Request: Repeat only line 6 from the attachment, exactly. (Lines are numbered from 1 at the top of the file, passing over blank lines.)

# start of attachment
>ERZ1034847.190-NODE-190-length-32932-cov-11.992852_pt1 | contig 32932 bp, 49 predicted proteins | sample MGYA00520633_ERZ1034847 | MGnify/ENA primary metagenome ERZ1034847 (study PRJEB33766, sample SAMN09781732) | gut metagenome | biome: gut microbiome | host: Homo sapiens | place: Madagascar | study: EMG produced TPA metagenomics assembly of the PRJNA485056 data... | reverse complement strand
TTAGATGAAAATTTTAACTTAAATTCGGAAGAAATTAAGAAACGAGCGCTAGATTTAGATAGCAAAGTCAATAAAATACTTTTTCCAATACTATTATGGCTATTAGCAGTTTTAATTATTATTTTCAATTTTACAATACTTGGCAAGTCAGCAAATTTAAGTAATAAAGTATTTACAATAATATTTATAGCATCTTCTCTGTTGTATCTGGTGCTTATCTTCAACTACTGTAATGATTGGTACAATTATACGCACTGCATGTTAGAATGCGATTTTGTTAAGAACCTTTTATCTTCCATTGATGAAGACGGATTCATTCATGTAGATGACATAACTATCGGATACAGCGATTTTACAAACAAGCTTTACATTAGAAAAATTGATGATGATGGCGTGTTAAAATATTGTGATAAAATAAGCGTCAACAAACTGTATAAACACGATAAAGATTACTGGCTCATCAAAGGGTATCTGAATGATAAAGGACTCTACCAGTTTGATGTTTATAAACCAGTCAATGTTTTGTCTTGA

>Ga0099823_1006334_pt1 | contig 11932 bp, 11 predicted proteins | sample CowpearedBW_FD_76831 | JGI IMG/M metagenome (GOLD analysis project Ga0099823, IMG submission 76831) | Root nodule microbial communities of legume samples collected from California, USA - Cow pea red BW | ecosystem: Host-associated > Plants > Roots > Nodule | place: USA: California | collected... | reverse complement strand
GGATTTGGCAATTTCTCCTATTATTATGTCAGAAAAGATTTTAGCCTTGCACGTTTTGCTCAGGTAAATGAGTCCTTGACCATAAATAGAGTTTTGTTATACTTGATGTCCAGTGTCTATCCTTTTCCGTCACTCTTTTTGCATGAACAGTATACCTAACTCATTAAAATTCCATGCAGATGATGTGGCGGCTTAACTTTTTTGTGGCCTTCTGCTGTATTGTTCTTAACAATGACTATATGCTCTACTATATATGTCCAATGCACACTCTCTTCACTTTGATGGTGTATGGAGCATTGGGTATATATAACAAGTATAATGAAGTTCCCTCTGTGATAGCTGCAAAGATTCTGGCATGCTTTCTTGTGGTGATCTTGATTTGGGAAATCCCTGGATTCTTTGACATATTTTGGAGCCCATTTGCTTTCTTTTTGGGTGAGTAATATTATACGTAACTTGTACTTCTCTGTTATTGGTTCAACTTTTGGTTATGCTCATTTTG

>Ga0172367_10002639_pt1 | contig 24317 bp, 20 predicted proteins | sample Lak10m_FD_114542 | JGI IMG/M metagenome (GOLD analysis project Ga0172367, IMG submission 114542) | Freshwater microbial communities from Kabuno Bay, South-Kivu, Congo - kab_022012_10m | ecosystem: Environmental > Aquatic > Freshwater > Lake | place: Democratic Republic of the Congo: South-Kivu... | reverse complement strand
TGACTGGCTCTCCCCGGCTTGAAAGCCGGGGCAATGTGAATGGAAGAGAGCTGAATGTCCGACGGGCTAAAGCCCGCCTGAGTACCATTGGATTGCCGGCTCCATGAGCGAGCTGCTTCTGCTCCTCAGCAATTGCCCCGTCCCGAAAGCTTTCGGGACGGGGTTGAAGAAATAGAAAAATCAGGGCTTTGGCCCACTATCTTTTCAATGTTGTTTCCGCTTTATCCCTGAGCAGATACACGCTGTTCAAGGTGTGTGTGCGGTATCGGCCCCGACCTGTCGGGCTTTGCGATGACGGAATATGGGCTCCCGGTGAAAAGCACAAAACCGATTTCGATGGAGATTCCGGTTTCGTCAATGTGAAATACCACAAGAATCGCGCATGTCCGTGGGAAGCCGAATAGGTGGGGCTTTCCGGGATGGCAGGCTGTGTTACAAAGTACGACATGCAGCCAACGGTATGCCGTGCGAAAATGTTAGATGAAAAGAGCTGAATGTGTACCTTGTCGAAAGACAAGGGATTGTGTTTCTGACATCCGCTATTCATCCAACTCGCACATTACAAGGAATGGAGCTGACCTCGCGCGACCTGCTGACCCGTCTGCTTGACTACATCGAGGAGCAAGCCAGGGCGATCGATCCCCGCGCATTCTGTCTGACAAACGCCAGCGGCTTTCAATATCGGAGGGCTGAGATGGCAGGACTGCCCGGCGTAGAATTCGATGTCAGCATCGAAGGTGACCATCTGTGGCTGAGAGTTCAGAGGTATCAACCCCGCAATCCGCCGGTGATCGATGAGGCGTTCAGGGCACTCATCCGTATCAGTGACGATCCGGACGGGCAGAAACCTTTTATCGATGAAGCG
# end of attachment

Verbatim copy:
TGACTGGCTCTCCCCGGCTTGAAAGCCGGGGCAATGTGAATGGAAGAGAGCTGAATGTCCGACGGGCTAAAGCCCGCCTGAGTACCATTGGATTGCCGGCTCCATGAGCGAGCTGCTTCTGCTCCTCAGCAATTGCCCCGTCCCGAAAGCTTTCGGGACGGGGTTGAAGAAATAGAAAAATCAGGGCTTTGGCCCACTATCTTTTCAATGTTGTTTCCGCTTTATCCCTGAGCAGATACACGCTGTTCAAGGTGTGTGTGCGGTATCGGCCCCGACCTGTCGGGCTTTGCGATGACGGAATATGGGCTCCCGGTGAAAAGCACAAAACCGATTTCGATGGAGATTCCGGTTTCGTCAATGTGAAATACCACAAGAATCGCGCATGTCCGTGGGAAGCCGAATAGGTGGGGCTTTCCGGGATGGCAGGCTGTGTTACAAAGTACGACATGCAGCCAACGGTATGCCGTGCGAAAATGTTAGATGAAAAGAGCTGAATGTGTACCTTGTCGAAAGACAAGGGATTGTGTTTCTGACATCCGCTATTCATCCAACTCGCACATTACAAGGAATGGAGCTGACCTCGCGCGACCTGCTGACCCGTCTGCTTGACTACATCGAGGAGCAAGCCAGGGCGATCGATCCCCGCGCATTCTGTCTGACAAACGCCAGCGGCTTTCAATATCGGAGGGCTGAGATGGCAGGACTGCCCGGCGTAGAATTCGATGTCAGCATCGAAGGTGACCATCTGTGGCTGAGAGTTCAGAGGTATCAACCCCGCAATCCGCCGGTGATCGATGAGGCGTTCAGGGCACTCATCCGTATCAGTGACGATCCGGACGGGCAGAAACCTTTTATCGATGAAGCG